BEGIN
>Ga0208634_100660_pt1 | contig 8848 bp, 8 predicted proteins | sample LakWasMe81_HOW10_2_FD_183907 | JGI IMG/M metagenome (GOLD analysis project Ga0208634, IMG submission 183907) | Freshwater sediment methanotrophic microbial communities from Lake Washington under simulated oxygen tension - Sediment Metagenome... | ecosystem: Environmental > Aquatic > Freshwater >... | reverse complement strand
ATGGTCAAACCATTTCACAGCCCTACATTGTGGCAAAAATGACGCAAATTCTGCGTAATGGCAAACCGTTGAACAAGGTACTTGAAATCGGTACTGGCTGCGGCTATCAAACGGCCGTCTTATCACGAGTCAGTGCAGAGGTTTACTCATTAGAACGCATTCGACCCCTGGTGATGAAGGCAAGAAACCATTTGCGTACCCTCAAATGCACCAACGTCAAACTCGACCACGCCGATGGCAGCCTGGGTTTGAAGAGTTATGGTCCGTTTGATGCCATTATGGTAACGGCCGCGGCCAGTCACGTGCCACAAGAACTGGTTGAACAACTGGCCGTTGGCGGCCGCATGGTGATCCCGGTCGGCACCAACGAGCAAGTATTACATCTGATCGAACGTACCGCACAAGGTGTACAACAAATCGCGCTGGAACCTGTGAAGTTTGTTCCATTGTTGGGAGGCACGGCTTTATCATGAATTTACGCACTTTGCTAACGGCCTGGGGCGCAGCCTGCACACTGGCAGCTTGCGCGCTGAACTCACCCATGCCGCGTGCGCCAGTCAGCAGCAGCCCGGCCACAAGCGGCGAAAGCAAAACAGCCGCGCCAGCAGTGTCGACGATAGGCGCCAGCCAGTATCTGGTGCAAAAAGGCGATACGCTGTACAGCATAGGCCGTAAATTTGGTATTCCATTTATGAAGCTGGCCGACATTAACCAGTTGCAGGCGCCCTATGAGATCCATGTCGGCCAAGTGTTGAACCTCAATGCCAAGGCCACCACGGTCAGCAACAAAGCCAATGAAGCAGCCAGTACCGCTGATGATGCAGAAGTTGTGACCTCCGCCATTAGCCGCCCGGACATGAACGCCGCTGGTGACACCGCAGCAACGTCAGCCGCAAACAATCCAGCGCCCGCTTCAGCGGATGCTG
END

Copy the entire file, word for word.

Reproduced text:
>Ga0208634_100660_pt1 | contig 8848 bp, 8 predicted proteins | sample LakWasMe81_HOW10_2_FD_183907 | JGI IMG/M metagenome (GOLD analysis project Ga0208634, IMG submission 183907) | Freshwater sediment methanotrophic microbial communities from Lake Washington under simulated oxygen tension - Sediment Metagenome... | ecosystem: Environmental > Aquatic > Freshwater >... | reverse complement strand
ATGGTCAAACCATTTCACAGCCCTACATTGTGGCAAAAATGACGCAAATTCTGCGTAATGGCAAACCGTTGAACAAGGTACTTGAAATCGGTACTGGCTGCGGCTATCAAACGGCCGTCTTATCACGAGTCAGTGCAGAGGTTTACTCATTAGAACGCATTCGACCCCTGGTGATGAAGGCAAGAAACCATTTGCGTACCCTCAAATGCACCAACGTCAAACTCGACCACGCCGATGGCAGCCTGGGTTTGAAGAGTTATGGTCCGTTTGATGCCATTATGGTAACGGCCGCGGCCAGTCACGTGCCACAAGAACTGGTTGAACAACTGGCCGTTGGCGGCCGCATGGTGATCCCGGTCGGCACCAACGAGCAAGTATTACATCTGATCGAACGTACCGCACAAGGTGTACAACAAATCGCGCTGGAACCTGTGAAGTTTGTTCCATTGTTGGGAGGCACGGCTTTATCATGAATTTACGCACTTTGCTAACGGCCTGGGGCGCAGCCTGCACACTGGCAGCTTGCGCGCTGAACTCACCCATGCCGCGTGCGCCAGTCAGCAGCAGCCCGGCCACAAGCGGCGAAAGCAAAACAGCCGCGCCAGCAGTGTCGACGATAGGCGCCAGCCAGTATCTGGTGCAAAAAGGCGATACGCTGTACAGCATAGGCCGTAAATTTGGTATTCCATTTATGAAGCTGGCCGACATTAACCAGTTGCAGGCGCCCTATGAGATCCATGTCGGCCAAGTGTTGAACCTCAATGCCAAGGCCACCACGGTCAGCAACAAAGCCAATGAAGCAGCCAGTACCGCTGATGATGCAGAAGTTGTGACCTCCGCCATTAGCCGCCCGGACATGAACGCCGCTGGTGACACCGCAGCAACGTCAGCCGCAAACAATCCAGCGCCCGCTTCAGCGGATGCTG